Cooling – Cooling Towers
Cooling Tower with a Propeller Fan
Cooling towers are devices used to transfer heat to the atmosphere. Large industrial or power plant cooling towers often rise 600-feet as hyperboloid structures. For HVAC purposes, smaller cylindrical or rectangular rooftop units, available in lightweight heavy-duty plastic, are typical. Water-cooled chillers are paired with cooling towers because heat rejection to tower water at near wet-bulb temperatures makes water-cooled chillers more efficient than air-cooled chillers, which must reject heat to the dry-bulb temperature.
Cooling towers rely on evaporation to draw heat from the water. As air is drawn past a flow of water, it absorbs water vapor leaving less heat in the remaining water flow. Air flow can be generated in several ways.
- Natural draft–the tendency for warm, moist air to rise–creates a current of air through the tower as the warm, moist air rises.
- Mechanical draft uses a power driven fan to move air through the tower. It can do this via induced draft where the fan is positioned at the discharge end of the tower and pulls air through the tower. Forced draft positions the fan at the intake and air is forced into the tower. With forced draft, discharged air is more prone to flow back into the air intake and the fan is more susceptible to complications of freezing conditions, but forced draft can be installed in more confined spaces or indoors.
- A third option is fan-assisted natural draft.
Cooling towers can also be categorized as crossflow and counterflow. In the crossflow design, air and water flow perpendicularly to one another. Air flows in horizontally from one or more sides of the tower and water flows downward and perpendicularly to the air flow. In counterflow patterns, air flows upward and water flows downward.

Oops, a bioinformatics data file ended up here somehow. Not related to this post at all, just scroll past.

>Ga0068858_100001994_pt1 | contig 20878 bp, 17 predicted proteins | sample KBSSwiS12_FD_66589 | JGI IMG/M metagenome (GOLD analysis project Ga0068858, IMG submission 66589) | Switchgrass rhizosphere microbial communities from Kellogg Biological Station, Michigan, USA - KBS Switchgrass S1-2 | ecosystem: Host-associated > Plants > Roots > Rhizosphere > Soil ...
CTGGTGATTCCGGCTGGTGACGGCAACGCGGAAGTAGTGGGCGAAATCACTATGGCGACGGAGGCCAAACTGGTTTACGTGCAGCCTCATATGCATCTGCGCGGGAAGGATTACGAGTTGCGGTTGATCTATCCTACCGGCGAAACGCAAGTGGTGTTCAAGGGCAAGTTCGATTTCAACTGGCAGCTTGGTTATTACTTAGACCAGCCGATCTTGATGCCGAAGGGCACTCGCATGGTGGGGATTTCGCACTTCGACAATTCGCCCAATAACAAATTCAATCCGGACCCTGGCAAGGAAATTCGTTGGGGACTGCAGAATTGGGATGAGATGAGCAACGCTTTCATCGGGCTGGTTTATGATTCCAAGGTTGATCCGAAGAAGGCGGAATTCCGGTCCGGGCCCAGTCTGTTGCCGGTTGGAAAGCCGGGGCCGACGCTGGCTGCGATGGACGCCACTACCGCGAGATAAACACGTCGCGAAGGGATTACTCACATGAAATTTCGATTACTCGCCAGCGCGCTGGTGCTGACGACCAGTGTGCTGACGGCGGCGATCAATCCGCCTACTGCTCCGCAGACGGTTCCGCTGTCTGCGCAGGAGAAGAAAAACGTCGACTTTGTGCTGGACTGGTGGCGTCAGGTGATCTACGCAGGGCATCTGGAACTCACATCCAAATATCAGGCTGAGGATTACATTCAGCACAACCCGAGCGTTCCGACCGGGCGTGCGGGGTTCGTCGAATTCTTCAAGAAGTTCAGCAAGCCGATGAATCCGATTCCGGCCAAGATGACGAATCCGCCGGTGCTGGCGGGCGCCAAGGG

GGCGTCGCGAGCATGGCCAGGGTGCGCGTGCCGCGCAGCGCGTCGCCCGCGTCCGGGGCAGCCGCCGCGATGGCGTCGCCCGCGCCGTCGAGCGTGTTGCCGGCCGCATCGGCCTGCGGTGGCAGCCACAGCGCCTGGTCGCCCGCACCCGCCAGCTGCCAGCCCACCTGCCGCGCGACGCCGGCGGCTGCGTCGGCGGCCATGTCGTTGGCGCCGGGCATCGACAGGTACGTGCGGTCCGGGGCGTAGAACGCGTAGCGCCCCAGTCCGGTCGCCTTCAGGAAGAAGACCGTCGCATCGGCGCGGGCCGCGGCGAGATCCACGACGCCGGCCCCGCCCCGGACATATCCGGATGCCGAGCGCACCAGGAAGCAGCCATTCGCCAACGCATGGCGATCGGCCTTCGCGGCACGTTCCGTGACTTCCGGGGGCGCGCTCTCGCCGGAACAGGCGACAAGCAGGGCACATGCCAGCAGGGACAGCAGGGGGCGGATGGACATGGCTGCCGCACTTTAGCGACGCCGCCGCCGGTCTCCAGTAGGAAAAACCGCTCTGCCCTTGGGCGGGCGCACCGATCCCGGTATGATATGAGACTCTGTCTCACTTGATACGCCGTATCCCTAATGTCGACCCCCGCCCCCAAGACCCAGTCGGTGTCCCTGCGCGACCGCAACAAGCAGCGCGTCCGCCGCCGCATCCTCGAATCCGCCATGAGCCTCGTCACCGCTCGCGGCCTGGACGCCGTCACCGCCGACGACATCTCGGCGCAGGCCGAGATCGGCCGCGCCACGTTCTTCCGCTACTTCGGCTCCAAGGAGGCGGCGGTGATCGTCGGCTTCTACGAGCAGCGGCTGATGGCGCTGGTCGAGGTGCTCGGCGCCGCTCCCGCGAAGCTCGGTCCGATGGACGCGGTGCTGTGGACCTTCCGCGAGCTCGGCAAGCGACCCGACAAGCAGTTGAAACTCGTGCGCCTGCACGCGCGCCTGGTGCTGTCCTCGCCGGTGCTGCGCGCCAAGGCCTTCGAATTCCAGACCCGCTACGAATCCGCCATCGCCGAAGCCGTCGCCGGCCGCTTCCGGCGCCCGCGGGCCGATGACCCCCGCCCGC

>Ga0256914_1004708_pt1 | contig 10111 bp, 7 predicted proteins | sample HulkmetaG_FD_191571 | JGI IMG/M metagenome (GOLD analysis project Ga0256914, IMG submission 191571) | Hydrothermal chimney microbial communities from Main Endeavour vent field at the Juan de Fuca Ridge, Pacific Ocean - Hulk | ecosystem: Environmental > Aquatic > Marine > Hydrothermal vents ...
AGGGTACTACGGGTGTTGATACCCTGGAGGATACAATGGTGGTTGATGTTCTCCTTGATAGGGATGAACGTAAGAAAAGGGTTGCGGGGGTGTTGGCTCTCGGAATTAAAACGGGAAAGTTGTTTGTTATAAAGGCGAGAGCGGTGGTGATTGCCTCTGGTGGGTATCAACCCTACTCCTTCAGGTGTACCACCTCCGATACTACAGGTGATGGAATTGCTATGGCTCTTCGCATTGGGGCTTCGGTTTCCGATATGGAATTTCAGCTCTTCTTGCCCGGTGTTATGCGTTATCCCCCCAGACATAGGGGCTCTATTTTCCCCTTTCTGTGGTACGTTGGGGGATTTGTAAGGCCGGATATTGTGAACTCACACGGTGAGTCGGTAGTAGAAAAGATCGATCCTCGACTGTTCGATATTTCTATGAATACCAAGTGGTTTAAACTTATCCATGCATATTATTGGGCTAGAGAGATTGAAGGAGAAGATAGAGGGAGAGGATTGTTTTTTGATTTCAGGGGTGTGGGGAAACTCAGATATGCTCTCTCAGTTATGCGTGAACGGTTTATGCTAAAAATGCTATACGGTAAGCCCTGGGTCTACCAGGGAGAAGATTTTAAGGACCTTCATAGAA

How It Works
Cool water from the tower is pumped to the chillers where it absorbs heat. The heated water returns to the top of the cooling tower and trickles downward (counterflow design) over a fill material inside the tower. As it contacts ambient air rising upward, a small amount of the water is lost to windage and some of the water evaporates. The heat required to evaporate the water is derived from the water itself, leaving the water cooler and ready to recirculate back to the chiller. Because the evaporated water leaves salts, the accumulated salts are controlled by drawing off some of the water. Fresh makeup water replaces the water lost by windage and the draw-off.
Cooling towers range in size from 10 to 20,000-ton systems. A ton of air conditioning rejects 12,000 Btu/h. An equivalent ton on the cooling tower side rejects 15,000 Btu/h, a chiller coefficient of performance (COP) of 4.0 or an equivalent energy efficiency ratio (EER) of 13.65.